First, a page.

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Products > Salvia argentea
Salvia argentea - Silver Sage

Note: This plant is not currently for sale. This is an archive page preserved for informational use.  
Image of Salvia argentea
Habit and Cultural Information
Category: Perennial
Family: Lamiaceae (Labiatae) (Mints)
Origin: Mediterranean (Europe)
Evergreen: Yes
Flower Color: White
Bloomtime: Summer
Height: 2-4 feet
Width: 1-2 feet
Exposure: Full Sun
Summer Dry: Yes
Irrigation (H2O Info): Low Water Needs
Winter Hardiness: < 0 F
Salvia argentea (Silver Sage) - A biennial or short-lived perennial that forms a beautiful 1-2 feet high mound by nearly 3 feet across with leaves that are whitish silver-gray, irregularly lobed, and quite fuzzy; at maturity their length is between 8-15 inches and 6 inches across. In early summer mature plants produce a 23-foot candelabrum-shaped flower spike that holds white flowers tinged with yellow or pink that are held on tiered whorls.

Plant in full sun in a well-drained soil. Water only occasionally. Hardy to -20 F and reportedly grown into USDA Zone 5a. This plant is primarily grown for its foliage and its lifespan in the garden may be prolonged if the inflorescence is removed as it is initiated but this plant can also perpetuate itself by seeding about so one may want to let the plant flower and go to seed. Watch for snails which are a known problem for this plant.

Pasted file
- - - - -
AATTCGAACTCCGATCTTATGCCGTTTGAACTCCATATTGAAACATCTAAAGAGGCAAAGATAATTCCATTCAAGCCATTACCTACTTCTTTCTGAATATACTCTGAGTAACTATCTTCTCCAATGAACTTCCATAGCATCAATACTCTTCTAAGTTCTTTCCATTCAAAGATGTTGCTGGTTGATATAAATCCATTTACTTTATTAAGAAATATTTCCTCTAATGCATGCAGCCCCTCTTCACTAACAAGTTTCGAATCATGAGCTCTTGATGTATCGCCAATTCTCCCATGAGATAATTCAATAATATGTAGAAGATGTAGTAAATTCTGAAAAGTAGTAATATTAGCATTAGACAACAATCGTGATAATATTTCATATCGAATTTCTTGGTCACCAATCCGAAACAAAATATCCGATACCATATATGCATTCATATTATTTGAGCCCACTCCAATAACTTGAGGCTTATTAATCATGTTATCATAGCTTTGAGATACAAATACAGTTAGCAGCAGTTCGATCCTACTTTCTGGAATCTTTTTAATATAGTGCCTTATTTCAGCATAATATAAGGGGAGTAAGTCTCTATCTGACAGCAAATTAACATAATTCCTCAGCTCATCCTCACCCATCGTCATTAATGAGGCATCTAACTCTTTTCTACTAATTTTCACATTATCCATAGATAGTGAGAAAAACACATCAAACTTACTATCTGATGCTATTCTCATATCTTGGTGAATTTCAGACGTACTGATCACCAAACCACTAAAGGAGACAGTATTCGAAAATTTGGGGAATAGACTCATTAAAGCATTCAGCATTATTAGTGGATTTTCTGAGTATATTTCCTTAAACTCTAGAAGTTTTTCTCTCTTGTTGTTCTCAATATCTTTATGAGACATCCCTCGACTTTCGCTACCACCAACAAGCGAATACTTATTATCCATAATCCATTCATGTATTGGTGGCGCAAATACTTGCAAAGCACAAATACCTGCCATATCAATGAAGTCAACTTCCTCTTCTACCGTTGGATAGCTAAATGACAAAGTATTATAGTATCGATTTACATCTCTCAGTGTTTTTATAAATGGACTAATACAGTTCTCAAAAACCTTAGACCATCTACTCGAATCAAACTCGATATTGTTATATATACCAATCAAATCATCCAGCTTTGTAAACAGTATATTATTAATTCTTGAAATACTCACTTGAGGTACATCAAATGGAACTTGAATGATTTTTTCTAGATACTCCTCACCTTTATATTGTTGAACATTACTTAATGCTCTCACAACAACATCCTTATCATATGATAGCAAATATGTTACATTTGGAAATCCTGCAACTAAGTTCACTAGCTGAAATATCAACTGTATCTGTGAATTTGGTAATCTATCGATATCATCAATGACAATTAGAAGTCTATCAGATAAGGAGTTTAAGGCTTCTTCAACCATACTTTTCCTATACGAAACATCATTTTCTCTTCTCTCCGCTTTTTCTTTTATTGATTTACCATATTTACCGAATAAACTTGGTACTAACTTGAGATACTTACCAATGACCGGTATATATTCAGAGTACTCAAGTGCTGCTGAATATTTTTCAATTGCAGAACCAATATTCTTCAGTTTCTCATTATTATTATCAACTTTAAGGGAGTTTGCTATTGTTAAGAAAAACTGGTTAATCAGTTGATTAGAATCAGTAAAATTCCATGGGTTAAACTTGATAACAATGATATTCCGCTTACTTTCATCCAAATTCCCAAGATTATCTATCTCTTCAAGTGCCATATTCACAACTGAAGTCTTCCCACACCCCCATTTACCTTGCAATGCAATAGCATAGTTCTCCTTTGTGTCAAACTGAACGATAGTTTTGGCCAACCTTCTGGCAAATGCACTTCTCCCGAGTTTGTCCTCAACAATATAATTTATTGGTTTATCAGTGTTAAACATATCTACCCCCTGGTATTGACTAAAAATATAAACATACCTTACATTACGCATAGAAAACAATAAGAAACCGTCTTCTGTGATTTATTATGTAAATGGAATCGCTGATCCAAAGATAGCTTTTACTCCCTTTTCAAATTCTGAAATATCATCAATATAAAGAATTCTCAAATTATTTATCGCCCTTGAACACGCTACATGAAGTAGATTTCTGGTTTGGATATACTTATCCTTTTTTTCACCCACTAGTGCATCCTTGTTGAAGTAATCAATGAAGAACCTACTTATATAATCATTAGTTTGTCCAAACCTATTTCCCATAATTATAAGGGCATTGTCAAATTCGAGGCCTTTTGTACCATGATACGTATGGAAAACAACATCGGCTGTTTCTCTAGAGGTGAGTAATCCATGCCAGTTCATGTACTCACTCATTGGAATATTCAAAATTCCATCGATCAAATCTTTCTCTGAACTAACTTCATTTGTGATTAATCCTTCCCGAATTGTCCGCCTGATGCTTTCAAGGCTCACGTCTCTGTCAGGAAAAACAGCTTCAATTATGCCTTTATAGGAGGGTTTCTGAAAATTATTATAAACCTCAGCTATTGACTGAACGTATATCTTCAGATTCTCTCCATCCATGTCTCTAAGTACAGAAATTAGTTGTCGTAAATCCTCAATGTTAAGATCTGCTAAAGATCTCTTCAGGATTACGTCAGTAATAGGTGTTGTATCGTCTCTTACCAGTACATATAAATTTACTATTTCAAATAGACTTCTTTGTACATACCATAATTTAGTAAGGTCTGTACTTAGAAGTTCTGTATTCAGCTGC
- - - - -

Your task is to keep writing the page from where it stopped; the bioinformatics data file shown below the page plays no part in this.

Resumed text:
Salvia argentea comes from the Mediterranean region from Southern Europe and North Africa to the Eastern Mediterranean. The name Salvia comes from the Latin name used by Pliny for the plant and comes from the Latin word 'salvere' meaning "to save" in reference to the long-believed healing properties of the plant. The specific epithet of this plant is from the Latin word for silver. We have grown this plant at our nursery since 1990. 

This information about Salvia argentea displayed is based on research conducted in our horticultural library and from reliable online resources. We also will relate observations made about it as it grows in our nursery gardens and other gardens we have visited, as well how the crops have performed in containers in our nursery field. We will also incorporate comments that we receive from others and we welcome hearing from anyone with additional information, particularly if they can share any cultural information that would aid others in growing it.